Climate Change in Saguaro National Park, Arizona

Saguaro National Park, Arizona

Saguaro National Park was originally designated as a National Monument in 1933 and re-designated as a National Park in 1994.

Watch this 20-minute video by the National Park Services to learn about Saguaro National Park.

Video: A Delicate Balance – Video from the National Park Services & The Western National Parks Association

Saguaro National Park in Arizona is home of the iconic Saguaro Cactus. The park is made up of 2 sections, the Rincon Mountain District on the east side of Tucson, AZ and the Tucson Mountain District on the west side. The park ranges from 2,180 ft in elevation up to 8,666 ft. We find desert scrubs and desert grassland within the Tucson Mountain District and additionally oak woodland, pine-oak woodland, pine forest, and mixed conifer forest within the Rincon Mountain District.
Wildlife includes the coyote, Gambel’s quail, desert tortoise, black bear, mountain lion, Mexican spotted owl, Arizona mountain king snake, and white-tailed deer.

Did you know?

It is difficult to tell the age of a Saguaro. Growth depends on rainfall, temperature, soil conditions and other factors. It takes the Saguaro about 5-10 years to be 1 inch tall. A 2 feet tall cactus is between 20-45 years old, a 6 feet tall one between 35-70 years. Saguaro cacti will live about 150-200 years and only few will reach over 200 years and a height of 50 feet. Not all cacti will grow arms, and they can be between 50 and 100 years old and between 8 and 20 feet tall when they grow their first ones.

How does Climate Change affect Saguaro National Park?

With an increase in temperature and a decrease in rainfall in the winter (but possibly more rain in the summer during monsoon season), the soil becomes drier and changes plant and animal habitat.
The Saguaro cactus requires specific conditions in order to reproduce and replenish its population. Due to higher temperatures and drought, there are fewer young Saguaros that are surviving. Though the park is abundant with Saguaros today, most of them are mature and are not reproducing at a rate to sustain the current quantity.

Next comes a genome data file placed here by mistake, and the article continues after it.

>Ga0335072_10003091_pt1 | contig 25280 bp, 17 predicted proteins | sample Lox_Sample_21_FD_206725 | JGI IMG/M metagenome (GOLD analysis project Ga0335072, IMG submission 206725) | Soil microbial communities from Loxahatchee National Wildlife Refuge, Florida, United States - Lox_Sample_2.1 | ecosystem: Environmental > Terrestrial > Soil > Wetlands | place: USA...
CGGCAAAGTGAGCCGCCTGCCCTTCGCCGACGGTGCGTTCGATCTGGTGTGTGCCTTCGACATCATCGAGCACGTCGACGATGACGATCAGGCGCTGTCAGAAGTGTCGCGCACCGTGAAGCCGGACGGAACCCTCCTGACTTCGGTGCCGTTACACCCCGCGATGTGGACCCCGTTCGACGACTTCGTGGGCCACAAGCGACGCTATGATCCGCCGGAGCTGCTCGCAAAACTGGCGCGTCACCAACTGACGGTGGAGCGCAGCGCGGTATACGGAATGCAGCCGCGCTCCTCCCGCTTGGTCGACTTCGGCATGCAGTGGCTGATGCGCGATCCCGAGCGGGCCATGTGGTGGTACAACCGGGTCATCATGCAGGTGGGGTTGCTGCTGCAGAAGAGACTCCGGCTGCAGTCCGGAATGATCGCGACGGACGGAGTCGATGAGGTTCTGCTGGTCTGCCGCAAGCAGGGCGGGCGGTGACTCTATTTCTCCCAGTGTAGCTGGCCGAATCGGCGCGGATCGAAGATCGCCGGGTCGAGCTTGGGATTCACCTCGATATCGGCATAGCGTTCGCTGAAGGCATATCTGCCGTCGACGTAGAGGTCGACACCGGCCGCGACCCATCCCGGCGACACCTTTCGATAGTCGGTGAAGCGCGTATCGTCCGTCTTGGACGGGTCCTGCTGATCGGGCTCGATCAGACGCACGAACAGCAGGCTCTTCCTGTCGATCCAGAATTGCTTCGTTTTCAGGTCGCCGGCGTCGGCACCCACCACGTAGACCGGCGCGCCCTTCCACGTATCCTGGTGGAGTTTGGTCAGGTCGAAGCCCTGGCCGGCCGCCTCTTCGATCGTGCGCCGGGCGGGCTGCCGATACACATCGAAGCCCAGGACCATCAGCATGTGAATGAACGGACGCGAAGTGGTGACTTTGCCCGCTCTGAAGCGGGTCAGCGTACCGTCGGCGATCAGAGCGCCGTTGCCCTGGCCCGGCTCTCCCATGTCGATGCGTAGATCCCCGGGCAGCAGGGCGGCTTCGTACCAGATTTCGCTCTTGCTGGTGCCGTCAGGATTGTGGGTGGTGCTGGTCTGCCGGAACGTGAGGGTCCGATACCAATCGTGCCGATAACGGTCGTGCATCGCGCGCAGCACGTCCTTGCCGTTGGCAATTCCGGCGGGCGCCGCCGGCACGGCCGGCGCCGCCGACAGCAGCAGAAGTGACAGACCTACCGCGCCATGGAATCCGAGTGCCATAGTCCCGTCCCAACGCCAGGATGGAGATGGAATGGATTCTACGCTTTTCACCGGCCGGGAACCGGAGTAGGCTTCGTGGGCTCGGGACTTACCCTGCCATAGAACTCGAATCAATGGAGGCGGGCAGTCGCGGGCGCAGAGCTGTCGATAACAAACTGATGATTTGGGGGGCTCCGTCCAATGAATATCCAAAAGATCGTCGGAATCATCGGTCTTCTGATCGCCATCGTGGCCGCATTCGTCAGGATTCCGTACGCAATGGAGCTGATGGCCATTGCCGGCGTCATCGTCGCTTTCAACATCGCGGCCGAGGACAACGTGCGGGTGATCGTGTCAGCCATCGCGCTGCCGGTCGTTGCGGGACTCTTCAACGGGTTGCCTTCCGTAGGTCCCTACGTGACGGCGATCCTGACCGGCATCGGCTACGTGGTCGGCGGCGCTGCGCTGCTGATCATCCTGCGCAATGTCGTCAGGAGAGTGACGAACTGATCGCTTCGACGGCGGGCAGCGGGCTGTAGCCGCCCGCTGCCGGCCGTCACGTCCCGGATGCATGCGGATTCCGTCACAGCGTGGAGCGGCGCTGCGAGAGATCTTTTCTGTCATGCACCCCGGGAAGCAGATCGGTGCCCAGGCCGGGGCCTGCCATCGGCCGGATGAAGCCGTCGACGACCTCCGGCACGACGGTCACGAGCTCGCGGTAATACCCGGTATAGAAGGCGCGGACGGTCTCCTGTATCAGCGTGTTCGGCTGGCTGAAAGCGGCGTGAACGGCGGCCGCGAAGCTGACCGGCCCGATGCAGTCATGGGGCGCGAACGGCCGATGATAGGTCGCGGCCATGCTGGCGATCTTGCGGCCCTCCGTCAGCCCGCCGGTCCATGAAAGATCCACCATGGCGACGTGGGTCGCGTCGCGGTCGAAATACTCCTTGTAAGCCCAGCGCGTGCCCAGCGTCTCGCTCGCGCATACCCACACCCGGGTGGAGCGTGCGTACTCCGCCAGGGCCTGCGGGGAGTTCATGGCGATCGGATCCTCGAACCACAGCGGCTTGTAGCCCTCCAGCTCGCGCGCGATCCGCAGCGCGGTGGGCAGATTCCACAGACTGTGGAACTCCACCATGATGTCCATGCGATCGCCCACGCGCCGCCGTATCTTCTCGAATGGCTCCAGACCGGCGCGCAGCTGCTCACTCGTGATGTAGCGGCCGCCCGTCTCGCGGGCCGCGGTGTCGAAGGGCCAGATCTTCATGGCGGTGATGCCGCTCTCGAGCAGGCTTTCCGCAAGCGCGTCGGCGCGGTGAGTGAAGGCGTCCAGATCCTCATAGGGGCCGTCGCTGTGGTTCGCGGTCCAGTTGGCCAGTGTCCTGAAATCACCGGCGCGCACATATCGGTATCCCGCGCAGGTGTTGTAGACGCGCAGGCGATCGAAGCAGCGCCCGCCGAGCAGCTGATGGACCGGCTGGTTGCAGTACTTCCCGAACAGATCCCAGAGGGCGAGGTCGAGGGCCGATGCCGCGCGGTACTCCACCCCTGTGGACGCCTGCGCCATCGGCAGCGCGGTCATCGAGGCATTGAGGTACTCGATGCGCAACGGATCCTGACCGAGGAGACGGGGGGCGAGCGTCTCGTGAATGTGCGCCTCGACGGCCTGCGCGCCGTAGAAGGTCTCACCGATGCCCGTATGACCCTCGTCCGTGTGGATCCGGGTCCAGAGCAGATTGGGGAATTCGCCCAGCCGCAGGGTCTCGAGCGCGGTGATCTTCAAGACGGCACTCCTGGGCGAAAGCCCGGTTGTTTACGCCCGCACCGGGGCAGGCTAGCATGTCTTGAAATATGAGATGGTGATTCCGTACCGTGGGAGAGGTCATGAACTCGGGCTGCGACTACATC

Another factor is an increase in intense and destructive fires due to higher temperatures and drier conditions. This is worsened by the introduction of invasive species, such as buffelgrass, that spread fire across the park.
More information on Climate Change in Saguaro National Park from the National Parks Service.

What can we do to reduce effects of climate change?

As stewards of our nature, we should always follow the 7 Principles of Leave No Trace when we visit our national parks. Use refillable water bottles and pack your lunch in reusable containers to eliminate waste.
Volunteer with a national park, state park, or other nature preserves in the area where you live. Not only will you learn about your local ecosystem, but you will most likely make new friends. To volunteer with Saguaro National Park, please visit Saguaro National Park Volunteer Opportunities.
For broader national impact on climate change, get involved in civic action. Write to your local representatives to demand action on climate change and vote for politicians who make climate change a priority.

Enjoy our nature & help protect it.